Can you do Judo without a Gi? Sure thing? Without a GI one thing for certain is that you will have close body contact (especially when hitting is involved). When strikes are included your opponent will either want to stay out of range or in close. When you are fighting a striker, you want to be in either of these 2 ranges. You can force the clinch once the commit to hitting you. Of course you have to risk getting hit.
Without clothing you have the sweat factor. The easiest thing to hold is your opponent's body. I like to get a double under hook or over under body lock. This way I control their center of gravity and I can keep them from getting underneath me.
In this clip from the 2002 Shidokan World Open, I used the body lock and foot sweeps to get my opponent down to the mat. The submission attempts shown will be a neck crank (which he escapes) and later on in the clip an arm lock. Going from the Kimura to a straight arm lock. I will stay with the 2 on 1 grip on his arm.
When you see fighters train you will see them working on all kinds of combinations. When hitting the pads, trainers will have fighters memorize certain sequences. The reality of combos in real fights are that they will come when an opponent is tired, hurt or out matched. They don't work as you see them on the pads and bags or when fighters flurry in shadow boxing. When guys get in a dangerous position they clinch. So, to land shots it's the basics (simple combinations and movement) that work best. In this clip you won't see a long combination until after my opponent is hurt. In the last round you will a left kick to the liver followed by a 9 punch combination. Timing is everything so learn when to lay it on.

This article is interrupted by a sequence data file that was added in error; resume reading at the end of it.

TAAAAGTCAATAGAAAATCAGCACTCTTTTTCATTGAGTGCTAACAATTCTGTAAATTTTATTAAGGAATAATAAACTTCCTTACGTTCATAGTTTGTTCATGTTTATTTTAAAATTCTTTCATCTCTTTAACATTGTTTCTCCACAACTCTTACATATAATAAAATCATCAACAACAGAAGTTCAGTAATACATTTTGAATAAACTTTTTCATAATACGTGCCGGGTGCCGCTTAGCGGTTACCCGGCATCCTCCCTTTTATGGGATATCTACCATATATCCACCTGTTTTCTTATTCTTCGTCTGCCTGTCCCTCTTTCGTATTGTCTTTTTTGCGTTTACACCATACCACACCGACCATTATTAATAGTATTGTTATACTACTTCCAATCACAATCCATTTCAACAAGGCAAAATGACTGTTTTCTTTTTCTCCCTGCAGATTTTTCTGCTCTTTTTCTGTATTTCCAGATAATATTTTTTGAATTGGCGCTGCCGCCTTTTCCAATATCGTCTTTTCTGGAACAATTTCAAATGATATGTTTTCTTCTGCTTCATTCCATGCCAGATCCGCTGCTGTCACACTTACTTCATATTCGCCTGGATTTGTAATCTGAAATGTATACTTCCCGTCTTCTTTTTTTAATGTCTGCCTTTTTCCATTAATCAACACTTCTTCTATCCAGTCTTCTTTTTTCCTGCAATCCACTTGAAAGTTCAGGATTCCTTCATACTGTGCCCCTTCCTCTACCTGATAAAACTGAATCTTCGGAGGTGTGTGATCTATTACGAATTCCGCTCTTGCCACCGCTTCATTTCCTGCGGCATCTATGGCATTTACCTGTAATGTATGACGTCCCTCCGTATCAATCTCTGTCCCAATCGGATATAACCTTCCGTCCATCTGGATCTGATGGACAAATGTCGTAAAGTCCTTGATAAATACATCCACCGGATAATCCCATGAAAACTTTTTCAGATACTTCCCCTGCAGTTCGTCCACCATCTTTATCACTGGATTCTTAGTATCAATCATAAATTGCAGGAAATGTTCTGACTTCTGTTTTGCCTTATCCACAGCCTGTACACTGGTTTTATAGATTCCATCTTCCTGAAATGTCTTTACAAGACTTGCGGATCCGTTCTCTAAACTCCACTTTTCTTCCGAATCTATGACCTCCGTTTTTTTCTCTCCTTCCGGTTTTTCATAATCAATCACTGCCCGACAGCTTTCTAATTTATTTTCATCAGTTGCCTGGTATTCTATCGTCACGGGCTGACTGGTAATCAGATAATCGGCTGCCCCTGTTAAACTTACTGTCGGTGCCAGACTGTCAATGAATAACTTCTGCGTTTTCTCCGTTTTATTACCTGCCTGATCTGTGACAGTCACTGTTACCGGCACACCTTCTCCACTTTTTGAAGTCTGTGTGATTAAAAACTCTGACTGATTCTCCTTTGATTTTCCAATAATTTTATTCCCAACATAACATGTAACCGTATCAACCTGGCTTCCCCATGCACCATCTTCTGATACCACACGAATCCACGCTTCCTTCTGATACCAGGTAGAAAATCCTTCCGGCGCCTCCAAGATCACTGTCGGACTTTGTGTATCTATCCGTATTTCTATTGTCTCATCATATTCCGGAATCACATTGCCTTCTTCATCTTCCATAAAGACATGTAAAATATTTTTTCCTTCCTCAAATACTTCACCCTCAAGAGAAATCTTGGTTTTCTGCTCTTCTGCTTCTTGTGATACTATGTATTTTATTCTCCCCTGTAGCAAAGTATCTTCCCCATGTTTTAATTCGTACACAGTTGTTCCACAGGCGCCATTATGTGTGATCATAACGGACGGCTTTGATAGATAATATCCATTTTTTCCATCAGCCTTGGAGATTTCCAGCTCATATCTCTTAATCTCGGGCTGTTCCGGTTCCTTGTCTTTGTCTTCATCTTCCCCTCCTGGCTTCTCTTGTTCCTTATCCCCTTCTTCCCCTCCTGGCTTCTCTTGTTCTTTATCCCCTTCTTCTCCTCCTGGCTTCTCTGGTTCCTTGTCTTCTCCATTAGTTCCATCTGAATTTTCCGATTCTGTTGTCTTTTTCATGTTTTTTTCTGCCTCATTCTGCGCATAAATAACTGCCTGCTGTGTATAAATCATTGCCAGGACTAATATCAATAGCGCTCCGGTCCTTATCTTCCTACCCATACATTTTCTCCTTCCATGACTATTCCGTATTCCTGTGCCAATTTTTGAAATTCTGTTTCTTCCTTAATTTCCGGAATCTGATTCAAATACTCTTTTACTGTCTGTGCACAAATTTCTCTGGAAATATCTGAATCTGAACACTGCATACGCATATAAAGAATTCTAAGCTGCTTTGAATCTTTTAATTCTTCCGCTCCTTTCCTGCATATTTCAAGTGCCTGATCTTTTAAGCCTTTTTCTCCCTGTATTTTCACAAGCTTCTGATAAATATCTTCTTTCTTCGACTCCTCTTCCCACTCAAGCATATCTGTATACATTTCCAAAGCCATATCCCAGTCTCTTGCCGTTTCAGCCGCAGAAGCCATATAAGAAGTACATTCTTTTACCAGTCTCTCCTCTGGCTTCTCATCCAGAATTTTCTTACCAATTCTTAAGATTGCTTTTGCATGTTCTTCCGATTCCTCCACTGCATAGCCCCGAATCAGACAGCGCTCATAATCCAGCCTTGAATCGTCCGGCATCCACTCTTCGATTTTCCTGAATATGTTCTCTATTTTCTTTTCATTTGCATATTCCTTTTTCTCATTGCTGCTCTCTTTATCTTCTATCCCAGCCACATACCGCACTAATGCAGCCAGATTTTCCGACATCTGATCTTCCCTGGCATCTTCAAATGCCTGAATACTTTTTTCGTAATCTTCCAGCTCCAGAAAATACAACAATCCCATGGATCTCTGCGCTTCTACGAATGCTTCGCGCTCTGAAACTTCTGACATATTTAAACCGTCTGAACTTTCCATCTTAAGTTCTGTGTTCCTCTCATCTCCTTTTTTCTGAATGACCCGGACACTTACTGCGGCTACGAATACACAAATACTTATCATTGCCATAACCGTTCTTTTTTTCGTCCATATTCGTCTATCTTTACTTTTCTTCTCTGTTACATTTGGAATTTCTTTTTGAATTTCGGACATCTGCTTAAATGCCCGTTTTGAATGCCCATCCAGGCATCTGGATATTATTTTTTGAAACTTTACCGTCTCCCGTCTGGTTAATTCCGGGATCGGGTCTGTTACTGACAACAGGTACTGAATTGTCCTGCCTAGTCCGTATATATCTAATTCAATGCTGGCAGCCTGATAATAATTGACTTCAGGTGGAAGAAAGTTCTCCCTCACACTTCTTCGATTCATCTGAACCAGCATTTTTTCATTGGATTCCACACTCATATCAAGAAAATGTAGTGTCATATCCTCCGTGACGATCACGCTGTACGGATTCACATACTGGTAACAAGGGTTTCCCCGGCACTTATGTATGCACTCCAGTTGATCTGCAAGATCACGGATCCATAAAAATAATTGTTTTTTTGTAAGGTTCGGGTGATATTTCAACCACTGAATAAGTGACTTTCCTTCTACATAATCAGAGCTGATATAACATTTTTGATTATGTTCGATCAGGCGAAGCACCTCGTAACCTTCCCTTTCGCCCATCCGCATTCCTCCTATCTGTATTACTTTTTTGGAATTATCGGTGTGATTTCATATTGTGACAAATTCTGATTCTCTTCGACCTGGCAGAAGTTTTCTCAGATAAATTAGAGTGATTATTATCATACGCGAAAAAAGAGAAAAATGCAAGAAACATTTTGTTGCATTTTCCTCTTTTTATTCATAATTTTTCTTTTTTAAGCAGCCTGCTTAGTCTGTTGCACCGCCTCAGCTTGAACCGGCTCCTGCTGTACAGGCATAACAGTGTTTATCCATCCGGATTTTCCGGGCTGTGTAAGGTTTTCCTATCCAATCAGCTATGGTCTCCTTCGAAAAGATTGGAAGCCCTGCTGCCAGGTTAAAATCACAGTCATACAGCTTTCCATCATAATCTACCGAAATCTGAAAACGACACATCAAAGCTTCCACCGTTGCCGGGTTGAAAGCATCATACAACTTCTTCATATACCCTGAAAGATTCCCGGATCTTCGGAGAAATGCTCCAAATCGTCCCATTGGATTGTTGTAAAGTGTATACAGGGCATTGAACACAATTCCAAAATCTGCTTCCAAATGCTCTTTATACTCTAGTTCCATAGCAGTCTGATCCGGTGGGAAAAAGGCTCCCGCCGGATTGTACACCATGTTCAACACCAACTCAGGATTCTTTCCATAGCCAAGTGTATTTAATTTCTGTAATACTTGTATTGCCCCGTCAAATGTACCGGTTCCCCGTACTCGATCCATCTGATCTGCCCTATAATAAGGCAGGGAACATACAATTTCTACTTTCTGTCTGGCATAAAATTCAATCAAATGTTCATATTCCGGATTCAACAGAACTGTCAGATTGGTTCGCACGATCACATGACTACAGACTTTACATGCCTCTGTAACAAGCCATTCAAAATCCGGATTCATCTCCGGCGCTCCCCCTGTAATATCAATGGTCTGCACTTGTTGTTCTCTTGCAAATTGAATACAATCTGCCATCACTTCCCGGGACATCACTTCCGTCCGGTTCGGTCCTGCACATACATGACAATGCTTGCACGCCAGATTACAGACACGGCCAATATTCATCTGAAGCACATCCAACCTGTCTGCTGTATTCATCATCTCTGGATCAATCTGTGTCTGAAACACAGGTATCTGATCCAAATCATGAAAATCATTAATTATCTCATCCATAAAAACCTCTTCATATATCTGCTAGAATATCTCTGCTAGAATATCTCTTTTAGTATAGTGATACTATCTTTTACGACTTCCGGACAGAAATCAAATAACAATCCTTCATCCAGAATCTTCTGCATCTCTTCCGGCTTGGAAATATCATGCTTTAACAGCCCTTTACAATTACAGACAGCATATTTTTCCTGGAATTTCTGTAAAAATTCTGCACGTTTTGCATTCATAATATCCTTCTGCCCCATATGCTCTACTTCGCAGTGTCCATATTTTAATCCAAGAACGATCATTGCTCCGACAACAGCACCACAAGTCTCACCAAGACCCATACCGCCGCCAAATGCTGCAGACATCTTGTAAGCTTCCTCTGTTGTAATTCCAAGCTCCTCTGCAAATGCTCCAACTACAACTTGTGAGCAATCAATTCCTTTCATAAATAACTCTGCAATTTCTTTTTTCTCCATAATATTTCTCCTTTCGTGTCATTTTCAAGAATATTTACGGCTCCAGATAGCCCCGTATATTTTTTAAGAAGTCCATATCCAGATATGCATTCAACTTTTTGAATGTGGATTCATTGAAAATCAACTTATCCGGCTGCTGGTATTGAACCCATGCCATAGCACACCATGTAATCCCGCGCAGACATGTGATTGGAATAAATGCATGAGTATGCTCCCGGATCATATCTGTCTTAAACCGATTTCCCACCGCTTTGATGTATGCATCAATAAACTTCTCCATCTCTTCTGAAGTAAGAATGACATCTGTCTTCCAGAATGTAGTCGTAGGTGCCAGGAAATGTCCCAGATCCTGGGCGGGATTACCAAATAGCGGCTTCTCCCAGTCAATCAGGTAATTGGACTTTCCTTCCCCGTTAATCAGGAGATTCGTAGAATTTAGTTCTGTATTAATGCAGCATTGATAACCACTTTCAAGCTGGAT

I enjoy all combat sports. I have sought out what I believe to be the most practical combat methods to train in. Kickboxing, full contact Karate, Judo and JuJitsu, etc. My first martial art was Tang Soo Do. I trained for almost 10 years before doing and type of competition. After seeing professional kickboxing on TV, I imagined myself becoming a kickboxer. During the 80s I watched Marvin Hagler, Sugar Ray Leonard, Roberto Duran, etc. box on TV. In high school I was sparring with some friends and got hit with a body shot so hard, that I asked the guy "where did you learn to punch like that?". It was obvious to me that there was something really different about this body shot. He said that he also boxed. Years later, I went to a martial arts demonstration by former World Welterweight Kickboxing Champion, Jeff Gripper. In addition to being a kicboxer, Grip held a couple of blackbelts and was also a boxer. He referred me to Asa's Gym run by an old boxer named James Asa Gordon. At this time all the top kickboxers would come to this gym to train. Some of the top pro boxers in town would frequent Asa's too. Evander Holyfield even came by the gym. I ended up training with boxers and kickboxers. Kickboxing fights became hard to come by, so I started competing as a boxer to get fights. One of my trainers, Bernard Styles, asked me to try it for atleast a couple of years before I actually did. I would say, "I'm a Karate Guy, not a boxer". He said, "Well, you're in here everyday boxing, so why not?". He had a good point. From my boxing experiences, I learned about hard training, mental and physical toughness. I now realize that my 13 years in boxing gyms help make me that martial artist I am today.